15. The model derives its name from Glenmore, Ireland – the place where much of the model was first developed (cf. Reilly & Radach 2003).
16. These results are open to alternative interpretations because the task was not natural reading, and thus did not actually require eye movements. Instead, the subject was required to read text on a computer monitor that was displayed through a stationary nine-character “window.” The text was manually advanced via pressing keys that moved the text forward (1–9 character spaces) or backwards (1–3 character spaces), and a mask (covering 1, 3, or 5 character spaces) was placed over the center of the viewing window to occlude letters in the scotoma conditions.
17. For example, we previously argued that the last version of the model discussed in Reichle et al. (1998), E-Z Reader 5, is superior to an earlier version, E-Z Reader 3, even though the latter model provided a slightly better aggregate fit to the Schilling et al. (1998) data. This claim was based primarily on a qualitative argument: In E-Z Reader 5 (but not E-Z Reader 3), the rate of lexical processing decreases as the disparity between the word being processed and the fovea increases. Although this feature of E-Z Reader 5 makes the model more psychologically plausible, the counter-argument could be made that the lack of an improvement of the model's overall performance does not warrant the additional of two parameters. However, Salvucci and Anderson (1998; 2001) recently found additional evidence supporting our claim. Briefly, Salvucci and Anderson first replicated the Schilling et al. experiment with a different subject population, and then used several different eye-movement protocol algorithms to determine how well E-Z Readers 3 and 5 could account for the eye-movement data of individual subjects. They also examined how well the models could account for two sequential measures: (1) the proportions of saccades of each given length; and (2) the proportions of saccades of each given length following saccades of various lengths. The results of these analyses indicated that E-Z Reader 5 fit all three measures better than did E-Z Reader 3, and that E-Z Reader 5 in fact provided a better account of the finer-grained, sequential aspects of the observed eye-movement data. Moreover, these results suggest that E-Z Reader 7 (which also includes the visual acuity assumption) may also provide better quantitative fits than earlier, simpler, versions of the model.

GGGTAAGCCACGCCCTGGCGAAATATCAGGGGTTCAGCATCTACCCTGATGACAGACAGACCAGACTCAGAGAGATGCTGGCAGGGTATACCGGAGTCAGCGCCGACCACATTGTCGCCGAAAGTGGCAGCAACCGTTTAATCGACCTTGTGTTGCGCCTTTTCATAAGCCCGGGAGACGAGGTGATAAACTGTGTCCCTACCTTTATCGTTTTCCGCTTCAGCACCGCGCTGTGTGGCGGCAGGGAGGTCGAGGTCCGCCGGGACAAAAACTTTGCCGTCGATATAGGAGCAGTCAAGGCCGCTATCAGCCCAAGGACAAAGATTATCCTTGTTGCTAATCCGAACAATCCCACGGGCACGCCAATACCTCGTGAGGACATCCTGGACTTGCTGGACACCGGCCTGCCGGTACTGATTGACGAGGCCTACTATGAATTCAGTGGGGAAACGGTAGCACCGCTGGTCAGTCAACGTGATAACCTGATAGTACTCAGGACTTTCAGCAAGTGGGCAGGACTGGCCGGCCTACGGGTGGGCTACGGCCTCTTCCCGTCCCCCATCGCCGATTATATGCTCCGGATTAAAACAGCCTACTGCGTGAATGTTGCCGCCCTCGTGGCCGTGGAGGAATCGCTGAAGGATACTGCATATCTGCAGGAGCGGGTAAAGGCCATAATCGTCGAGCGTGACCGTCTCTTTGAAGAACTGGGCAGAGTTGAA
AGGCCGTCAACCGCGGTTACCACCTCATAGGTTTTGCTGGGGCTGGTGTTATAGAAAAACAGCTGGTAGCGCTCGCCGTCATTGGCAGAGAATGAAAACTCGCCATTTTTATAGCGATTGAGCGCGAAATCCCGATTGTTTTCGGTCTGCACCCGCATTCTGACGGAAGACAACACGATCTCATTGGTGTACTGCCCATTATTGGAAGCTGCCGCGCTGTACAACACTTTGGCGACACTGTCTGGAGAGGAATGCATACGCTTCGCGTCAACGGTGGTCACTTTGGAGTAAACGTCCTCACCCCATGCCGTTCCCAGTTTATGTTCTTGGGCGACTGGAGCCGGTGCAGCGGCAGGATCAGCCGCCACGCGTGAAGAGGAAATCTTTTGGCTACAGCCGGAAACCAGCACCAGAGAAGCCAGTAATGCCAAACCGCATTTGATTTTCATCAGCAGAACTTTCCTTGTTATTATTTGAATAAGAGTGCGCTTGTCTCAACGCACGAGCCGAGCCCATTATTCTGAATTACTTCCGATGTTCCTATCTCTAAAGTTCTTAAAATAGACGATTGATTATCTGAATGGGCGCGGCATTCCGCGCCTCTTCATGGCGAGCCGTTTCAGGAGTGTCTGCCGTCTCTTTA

18. Furthermore, our simulations to date (Pollatsek et al. 2003) indicate that a simple race model (i.e., a race between two independent processes, a direct look-up process and a constructive process) is unlikely to account for the observed pattern of data in Hyönä and Pollatsek (1998) and Pollatsek et al. (2000). This is an illustration of how modeling can help sharpen one's thinking about such issues.
19. Because the effects of higher-order language processing are often delayed and/or apparent over a wider temporal window than are the effects of lower-order language processing, the former may actually be less difficult to simulate than the latter. Paradoxically, it may be more difficult to evaluate a model's capacity to simulate higher-order linguistic effects for these same reasons.